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Karnataka: Textbook committee’s revision recommendations accepted, changes effective this year

March 6, 2024

Going by their pre-election promise, the Karnataka government has revised the state syllabus textbooks, re-introducing content that was dropped by the committee formed by the previous BJP government and omitting some on ideological lines.

Among the significant changes are the re-introduction of works of various Kannada writers like Devanuru Mahadeva, Girish Karnad, P Lankesh, Mudnakudu Chinnaswamy, Nagesh Hegade and others.

The changes will be effective from the academic year 2024-25. In a circular on March 5, the state approved revision of textbooks for Kannada first language (classes 1 to 10), Kannada third language textbooks (classes 9 and 10), as well as the social science textbooks basis the recommendations of an expert committee led by Manjunath G Hegde, a retired professor, entrusted with the task of revising the books.

This is the second follow-up order on revision of textbook content since the Siddaramaiah government came to power. In June 2023, minister for school education and literacy, Madhu Bangarappa had announced 18 changes, undoing some content changes made by the previous government.

“The committee worked diligently, and as per the extended timeline and they submitted a comprehensive report after thoroughly revising the textbooks,” read the circular even among speculations that the revision of textbooks would lead to a delay in printing and supply to schools for the current academic year.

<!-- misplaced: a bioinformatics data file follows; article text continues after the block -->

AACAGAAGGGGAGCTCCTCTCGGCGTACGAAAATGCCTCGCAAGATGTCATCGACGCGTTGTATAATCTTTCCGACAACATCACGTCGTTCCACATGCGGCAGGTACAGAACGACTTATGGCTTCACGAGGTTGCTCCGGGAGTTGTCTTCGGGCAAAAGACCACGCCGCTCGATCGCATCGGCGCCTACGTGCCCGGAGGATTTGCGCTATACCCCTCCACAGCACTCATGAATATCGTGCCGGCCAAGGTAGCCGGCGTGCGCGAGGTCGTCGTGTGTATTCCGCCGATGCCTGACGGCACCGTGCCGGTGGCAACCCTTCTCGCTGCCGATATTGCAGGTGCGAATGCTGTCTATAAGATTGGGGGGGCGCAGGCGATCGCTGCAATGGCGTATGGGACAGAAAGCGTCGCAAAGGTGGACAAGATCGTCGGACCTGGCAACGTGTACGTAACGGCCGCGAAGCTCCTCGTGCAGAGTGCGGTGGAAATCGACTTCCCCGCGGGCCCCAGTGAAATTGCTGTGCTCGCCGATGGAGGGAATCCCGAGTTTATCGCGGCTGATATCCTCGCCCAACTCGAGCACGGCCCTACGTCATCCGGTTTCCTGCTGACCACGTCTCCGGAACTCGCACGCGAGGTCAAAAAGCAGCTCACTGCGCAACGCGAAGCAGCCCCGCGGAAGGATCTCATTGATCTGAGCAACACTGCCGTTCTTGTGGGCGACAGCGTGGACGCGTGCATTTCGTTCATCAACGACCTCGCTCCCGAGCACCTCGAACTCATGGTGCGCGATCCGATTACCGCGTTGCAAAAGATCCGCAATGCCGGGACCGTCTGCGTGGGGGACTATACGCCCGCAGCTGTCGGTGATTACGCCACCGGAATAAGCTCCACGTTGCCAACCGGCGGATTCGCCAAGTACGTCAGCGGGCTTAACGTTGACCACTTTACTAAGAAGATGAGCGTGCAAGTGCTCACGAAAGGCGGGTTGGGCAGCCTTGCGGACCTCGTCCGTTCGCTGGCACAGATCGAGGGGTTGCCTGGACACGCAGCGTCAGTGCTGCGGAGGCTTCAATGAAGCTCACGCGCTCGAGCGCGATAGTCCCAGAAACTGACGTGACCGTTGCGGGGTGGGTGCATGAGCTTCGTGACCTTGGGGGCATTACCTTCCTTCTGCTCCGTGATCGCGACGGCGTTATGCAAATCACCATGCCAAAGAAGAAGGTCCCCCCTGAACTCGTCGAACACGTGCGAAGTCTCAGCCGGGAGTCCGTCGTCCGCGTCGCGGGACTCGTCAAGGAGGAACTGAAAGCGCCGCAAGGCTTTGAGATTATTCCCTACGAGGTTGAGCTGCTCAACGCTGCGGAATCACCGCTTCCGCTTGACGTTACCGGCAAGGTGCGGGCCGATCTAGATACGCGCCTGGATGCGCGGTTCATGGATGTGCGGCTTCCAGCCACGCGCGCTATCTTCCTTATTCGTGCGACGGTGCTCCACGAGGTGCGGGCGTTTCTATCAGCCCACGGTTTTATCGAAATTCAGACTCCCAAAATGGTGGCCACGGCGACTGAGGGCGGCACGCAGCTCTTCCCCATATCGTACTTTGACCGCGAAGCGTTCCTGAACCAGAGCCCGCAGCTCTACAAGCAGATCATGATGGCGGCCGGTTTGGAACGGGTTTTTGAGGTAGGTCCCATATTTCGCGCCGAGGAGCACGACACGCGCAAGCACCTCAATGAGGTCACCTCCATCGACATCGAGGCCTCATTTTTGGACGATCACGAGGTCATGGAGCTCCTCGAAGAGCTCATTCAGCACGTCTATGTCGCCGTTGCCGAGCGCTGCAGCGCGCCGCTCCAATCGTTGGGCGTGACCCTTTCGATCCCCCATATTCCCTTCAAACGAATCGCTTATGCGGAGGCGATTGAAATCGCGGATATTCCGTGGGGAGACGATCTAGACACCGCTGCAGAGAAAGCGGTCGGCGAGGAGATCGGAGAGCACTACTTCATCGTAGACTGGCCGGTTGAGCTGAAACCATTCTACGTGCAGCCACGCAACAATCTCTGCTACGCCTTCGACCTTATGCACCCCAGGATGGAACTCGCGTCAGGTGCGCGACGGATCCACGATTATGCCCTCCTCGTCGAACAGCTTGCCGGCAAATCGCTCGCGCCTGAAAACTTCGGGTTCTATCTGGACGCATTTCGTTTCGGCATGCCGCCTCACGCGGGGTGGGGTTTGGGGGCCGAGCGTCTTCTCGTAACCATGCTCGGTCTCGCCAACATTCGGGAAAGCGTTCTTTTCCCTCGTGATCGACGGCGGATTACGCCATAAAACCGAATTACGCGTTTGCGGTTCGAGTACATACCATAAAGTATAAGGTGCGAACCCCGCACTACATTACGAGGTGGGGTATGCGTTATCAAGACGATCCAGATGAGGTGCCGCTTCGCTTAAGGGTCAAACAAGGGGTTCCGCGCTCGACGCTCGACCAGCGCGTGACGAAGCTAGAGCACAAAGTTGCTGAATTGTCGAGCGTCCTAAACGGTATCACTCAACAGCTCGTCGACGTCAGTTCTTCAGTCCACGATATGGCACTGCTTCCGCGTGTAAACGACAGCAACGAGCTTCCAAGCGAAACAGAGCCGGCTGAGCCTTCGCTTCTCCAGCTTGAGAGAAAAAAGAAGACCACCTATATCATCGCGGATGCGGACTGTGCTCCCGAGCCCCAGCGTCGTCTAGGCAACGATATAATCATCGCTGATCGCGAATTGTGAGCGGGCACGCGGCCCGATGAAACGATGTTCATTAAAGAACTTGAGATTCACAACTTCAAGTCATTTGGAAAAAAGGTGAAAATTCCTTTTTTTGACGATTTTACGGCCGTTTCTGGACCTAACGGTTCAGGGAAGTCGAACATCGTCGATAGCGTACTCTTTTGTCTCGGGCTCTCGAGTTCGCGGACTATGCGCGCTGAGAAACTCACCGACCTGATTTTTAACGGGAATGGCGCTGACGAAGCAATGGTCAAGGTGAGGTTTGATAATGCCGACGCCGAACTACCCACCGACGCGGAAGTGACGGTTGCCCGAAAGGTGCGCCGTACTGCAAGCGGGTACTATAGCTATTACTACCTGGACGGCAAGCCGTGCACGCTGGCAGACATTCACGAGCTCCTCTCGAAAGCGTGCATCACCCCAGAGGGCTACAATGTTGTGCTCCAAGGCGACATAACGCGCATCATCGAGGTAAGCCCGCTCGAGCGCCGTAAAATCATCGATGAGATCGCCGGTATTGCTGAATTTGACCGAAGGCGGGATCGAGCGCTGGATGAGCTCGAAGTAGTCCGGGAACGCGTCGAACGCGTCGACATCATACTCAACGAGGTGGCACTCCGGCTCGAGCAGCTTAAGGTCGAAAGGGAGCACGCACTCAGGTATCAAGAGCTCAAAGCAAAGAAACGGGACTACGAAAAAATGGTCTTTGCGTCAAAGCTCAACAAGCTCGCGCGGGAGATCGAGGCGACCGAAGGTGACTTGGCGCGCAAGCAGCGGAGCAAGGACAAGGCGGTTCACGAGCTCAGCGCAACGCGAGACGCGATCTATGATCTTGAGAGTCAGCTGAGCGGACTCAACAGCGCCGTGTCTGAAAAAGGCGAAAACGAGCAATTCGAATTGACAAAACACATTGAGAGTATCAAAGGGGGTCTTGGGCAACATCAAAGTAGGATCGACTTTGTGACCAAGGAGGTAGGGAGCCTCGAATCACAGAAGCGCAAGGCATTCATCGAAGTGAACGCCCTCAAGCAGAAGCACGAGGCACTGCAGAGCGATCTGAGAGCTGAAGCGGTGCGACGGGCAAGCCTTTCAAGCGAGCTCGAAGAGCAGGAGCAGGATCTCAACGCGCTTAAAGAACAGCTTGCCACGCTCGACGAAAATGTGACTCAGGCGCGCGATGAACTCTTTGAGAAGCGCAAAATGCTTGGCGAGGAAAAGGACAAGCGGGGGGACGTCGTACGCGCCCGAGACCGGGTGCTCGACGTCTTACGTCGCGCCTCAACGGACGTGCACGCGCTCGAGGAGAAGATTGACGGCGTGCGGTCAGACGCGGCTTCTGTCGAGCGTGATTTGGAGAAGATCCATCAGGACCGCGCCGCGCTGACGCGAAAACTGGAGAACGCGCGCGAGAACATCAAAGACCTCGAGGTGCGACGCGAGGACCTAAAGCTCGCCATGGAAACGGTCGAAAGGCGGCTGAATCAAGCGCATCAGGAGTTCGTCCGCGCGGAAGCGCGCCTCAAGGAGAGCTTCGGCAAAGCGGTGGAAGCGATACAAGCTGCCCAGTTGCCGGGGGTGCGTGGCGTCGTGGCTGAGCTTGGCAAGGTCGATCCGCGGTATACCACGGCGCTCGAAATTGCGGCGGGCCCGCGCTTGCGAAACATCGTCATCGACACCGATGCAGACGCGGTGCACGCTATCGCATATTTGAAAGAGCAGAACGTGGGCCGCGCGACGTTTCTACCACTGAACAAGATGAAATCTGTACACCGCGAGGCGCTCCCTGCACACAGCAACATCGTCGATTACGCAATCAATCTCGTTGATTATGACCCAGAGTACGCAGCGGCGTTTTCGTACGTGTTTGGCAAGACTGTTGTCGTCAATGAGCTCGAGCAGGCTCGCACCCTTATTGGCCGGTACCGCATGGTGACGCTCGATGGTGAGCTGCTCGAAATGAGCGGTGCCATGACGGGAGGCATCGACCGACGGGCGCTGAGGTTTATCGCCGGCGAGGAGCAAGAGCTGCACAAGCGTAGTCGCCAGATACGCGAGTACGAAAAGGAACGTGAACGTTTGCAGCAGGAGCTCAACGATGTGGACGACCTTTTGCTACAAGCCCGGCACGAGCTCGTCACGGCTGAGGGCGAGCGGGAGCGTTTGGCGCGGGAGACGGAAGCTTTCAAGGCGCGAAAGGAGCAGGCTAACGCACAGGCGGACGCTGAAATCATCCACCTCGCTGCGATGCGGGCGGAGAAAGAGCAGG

Among the changes that were introduced by Rohit Chakratirtha’s committee that has now been undone is the re-introduction of content on Savitribai Phule and Periyar besides a chapter on Social and Religious Reform Movements in the class 10 history textbook.

The much-debated chapter on RSS founder Dr Keshav Baliram Hedgewar’s ‘Nijavada Adarsha Purusha Yaragabeku’ has been replaced with ‘Sukumara Swamia Kathe’ by Shivakotyacharya  and Hindutva proponent Chakravarthy Sulibele’s ‘Taayi Bharatiya Amara Putraru’, has been dropped without replacement.

In the chapter ‘Central government, state government and the judicial  system’, photographs of the new parliament building and the roadmap of centre and state have been updated while in the chapter on elections, besides revision of content, details on SVEEP and national voters day has been included.

While including a new chapter on public administration, the chapter on India’s relationship with other countries has been omitted.

Also read: Karnataka to divide textbooks into two parts to lighten students’ school bags

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